Space debris has been a problem for decades, but recent investments in aggressive debris removal indicate a broader commitment to sustainable space development.
More recently, concerns about space debris have increased, as demonstrated on October 2, 2022, when ESA’s CryoSat had to aggressively dodge a 3 cm piece of debris from the top stage of an Agena-D rocket. increase. Of the tens of thousands of space objects tracked in orbit like this, only about 4,000 satellites are in operation. All the rest is space junk. In addition to rocket stages, there are defunct satellites, launch adapters, detonated debris, intentional or unintentional launches of solid rocket motors, as well as (human) objects of unknown origin.
Many of these objects are concentrated in shells on Earth, as explained in our analysis. In addition to being a launch risk, satellites that engage in aggressive maneuvers to avoid crashing use up excess fuel, thereby shortening their lifespans and hastening their membership in the space junk graveyard. Additional satellites will then be needed to replace them, often sooner than originally planned. We all know how this kind of growth proceeds. Donald Kessler proposed the cascading effect, named after him, for cases of spatial pollution density such that each collision spawns a new object, creating more collisions. Unfortunately, he concluded, the space environment was already unstable in 2009. Progress lacks urgency and coordination, but the burgeoning private sector and strings of tens of thousands (or even hundreds) of satellites in mega-constellations can be built on existing spacecraft, communications infrastructure, and spacecraft. High congestion now has centered minds and, crucially, has put funds to the ground.
The latest initiative is the Orbital Sustainability Act of 2022, introduced to the U.S. Senate by four Democratic and Republican senators on Sept. 12. The bipartisan bill would provide him $150 million over five years for NASA to “establish a demonstration program for the aggressive remediation of orbital debris,”[s] Developing harmonized orbital debris standard practices to support a safe and sustainable orbital environment”. This cash injection represents a gradual change in his 30-odd years of various US government policies regarding space debris and demonstrates his commitment to lead by example.
On 23 June 2022, the UK government announced a similar plan for space sustainability, reigning in the new ‘Wild West’ of space. The program was developed independently in the absence of binding regulations for all space nations. The aim is for the UK Government, in partnership with the UK Space Agency, to work with industry stakeholders to encourage best practice and drive down insurance premiums, thereby attracting investment in a sustainable way. is. An additional £5m of his Active Debris Removal program will go to a consortium project. The funding is in addition to his £5 million grant to the National Space Surveillance and Tracking Programme. The program will provide a ‘satellite watch’ collision assessment service to all licensed satellite operators in the UK.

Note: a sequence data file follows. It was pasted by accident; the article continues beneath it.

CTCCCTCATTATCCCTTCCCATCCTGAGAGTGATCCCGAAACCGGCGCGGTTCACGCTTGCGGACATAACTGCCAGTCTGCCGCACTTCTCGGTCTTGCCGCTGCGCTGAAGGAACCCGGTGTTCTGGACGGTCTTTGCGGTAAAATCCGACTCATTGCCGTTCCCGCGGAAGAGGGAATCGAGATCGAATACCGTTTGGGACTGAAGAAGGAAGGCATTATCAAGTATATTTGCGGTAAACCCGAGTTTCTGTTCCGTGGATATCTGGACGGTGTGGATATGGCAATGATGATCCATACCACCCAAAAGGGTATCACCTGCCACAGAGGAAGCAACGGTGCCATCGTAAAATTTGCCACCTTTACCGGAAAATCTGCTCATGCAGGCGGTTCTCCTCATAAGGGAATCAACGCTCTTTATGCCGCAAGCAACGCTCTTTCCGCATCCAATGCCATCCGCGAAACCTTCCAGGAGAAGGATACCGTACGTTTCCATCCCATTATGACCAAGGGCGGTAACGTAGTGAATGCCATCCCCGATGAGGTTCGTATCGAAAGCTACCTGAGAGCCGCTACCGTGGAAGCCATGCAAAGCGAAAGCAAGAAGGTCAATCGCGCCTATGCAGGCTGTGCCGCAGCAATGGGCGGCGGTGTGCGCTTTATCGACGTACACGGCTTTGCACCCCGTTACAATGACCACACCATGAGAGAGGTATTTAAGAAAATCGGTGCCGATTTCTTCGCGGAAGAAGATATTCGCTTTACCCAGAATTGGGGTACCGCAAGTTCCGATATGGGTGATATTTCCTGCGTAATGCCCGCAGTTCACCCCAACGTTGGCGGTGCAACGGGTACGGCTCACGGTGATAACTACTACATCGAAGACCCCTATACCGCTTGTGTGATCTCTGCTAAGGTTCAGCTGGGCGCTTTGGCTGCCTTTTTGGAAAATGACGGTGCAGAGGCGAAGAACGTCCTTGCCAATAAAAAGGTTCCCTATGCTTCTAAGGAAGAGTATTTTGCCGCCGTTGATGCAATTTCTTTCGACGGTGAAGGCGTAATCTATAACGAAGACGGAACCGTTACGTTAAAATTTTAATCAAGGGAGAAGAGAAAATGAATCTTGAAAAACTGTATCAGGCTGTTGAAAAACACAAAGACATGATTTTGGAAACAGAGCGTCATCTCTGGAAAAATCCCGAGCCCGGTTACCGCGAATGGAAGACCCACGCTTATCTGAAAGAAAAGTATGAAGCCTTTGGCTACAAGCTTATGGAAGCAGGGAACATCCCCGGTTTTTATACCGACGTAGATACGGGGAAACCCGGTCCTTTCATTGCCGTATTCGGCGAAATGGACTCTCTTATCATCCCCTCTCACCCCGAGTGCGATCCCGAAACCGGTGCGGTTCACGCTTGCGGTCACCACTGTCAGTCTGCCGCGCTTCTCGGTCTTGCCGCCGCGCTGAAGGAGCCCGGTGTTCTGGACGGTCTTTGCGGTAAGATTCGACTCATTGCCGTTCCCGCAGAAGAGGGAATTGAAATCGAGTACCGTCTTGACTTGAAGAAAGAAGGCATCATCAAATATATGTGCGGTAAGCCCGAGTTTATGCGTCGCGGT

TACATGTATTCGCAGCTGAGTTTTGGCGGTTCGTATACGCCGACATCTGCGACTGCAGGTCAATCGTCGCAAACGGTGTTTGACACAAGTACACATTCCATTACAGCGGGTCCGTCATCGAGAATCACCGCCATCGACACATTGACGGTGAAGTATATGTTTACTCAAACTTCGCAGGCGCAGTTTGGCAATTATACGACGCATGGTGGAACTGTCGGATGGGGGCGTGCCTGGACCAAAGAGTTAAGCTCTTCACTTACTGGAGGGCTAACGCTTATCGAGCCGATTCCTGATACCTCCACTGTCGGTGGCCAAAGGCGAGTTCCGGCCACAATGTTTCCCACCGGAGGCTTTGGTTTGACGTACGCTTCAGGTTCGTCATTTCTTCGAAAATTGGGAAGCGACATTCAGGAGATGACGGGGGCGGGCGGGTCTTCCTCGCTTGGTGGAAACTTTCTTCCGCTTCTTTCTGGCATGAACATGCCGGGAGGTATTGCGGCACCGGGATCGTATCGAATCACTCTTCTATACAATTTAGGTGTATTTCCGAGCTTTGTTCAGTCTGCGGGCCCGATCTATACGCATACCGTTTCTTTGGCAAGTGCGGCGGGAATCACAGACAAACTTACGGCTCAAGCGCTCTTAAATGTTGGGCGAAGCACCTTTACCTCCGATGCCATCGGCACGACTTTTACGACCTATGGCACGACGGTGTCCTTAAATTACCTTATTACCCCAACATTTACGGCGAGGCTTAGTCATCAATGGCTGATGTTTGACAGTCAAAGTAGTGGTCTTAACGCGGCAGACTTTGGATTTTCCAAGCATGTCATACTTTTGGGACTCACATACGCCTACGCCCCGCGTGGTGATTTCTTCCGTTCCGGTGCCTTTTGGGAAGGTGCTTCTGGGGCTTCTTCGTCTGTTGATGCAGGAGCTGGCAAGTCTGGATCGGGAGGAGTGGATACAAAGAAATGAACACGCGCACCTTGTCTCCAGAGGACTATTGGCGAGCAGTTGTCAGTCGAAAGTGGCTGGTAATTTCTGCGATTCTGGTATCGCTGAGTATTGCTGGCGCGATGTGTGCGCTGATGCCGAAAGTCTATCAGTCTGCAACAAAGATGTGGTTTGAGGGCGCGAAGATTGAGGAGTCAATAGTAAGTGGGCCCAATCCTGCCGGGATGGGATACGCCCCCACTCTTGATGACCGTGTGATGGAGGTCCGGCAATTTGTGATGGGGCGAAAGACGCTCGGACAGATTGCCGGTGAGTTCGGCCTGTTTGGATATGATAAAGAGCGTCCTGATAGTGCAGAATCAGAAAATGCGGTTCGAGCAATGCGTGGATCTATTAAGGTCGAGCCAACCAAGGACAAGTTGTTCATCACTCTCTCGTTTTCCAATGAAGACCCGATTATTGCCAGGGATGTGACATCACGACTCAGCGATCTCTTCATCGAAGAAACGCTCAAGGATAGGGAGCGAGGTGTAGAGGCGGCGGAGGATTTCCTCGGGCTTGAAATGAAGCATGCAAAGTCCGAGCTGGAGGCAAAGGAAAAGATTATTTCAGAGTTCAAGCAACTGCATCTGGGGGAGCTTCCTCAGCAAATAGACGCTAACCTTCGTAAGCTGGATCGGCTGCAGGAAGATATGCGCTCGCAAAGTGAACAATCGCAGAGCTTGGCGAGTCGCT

The aforementioned consortia are led by ClearSpace UK and Astroscale Ltd respectively. Both consortia have completed feasibility studies to actively remove at least two decommissioned UK operational satellites from Low Earth Orbit (LEO). The photo shows an artistic impression of the ClearSpace concept, CLEAR OF LEO ENVIRONMENTS BY ACTIVE REMOVAL (CLEAR) mission, to capture a derelict satellite. The consortium, which has been awarded £2.25 million, will complete the design phase by October 2023.
Meanwhile, Astroscale was awarded £1.7m to design a servicer capable of removing multiple satellites in a single mission. The Outer Space Cleaning by Innovative Recovery (COSMIC) program builds on End-of-Life Services by Astroscale-demonstration (ELSA-d). Last year, ELSA-d successfully demonstrated a magnetic spacecraft acquisition system for docking, holding and releasing client spacecraft. In May 2022, ELSA-M was announced as a follow-up full-scale servicer to capture and remove multiple derelict satellites. Her €14.8 million in funding comes from OneWeb, Astroscale, the UK and European space agencies as part of the Sunrise programme.
Another consortium that includes Airbus and is co-funded by the EU’s 7th Framework Program is working on RemoveDEBRIS. The capture mechanism uses nets and harpoons and has a vision-based navigation system. The 100 kg satellite was released by the International Space Station (ISS) in 2018 to capture a CubeSat. As a rule, it can catch targets up to 2 meters in diameter and 2 tons in weight. Once captured, the combined object will deorbit and burn up in the atmosphere within months instead of years.
Clearing out space debris is a welcome practice, but it’s better not to create so much junk in the first place. Anti-satellite (ASAT) missiles launched from Earth (in the guise of defense) are a particularly dangerous but avoidable source of space debris. His ASAT test in China in 2007 increased the number of tracked space objects by 25%. Last November, Russia’s ASAT missile destroyed one of his old satellites. The resulting space debris threatened both the ISS and Chinese scientific satellites. In response to this kind of unnecessary and risky activity, US Vice President Kamala Harris announced a voluntary ban on “destructive and direct-rising anti-satellite missile tests” in April 2022. So far Canada, New Zealand, Japan and Germany have signed, and the US plans to submit a draft resolution to the UN General Assembly in the hope that more countries will follow their example. We hope more countries will join us.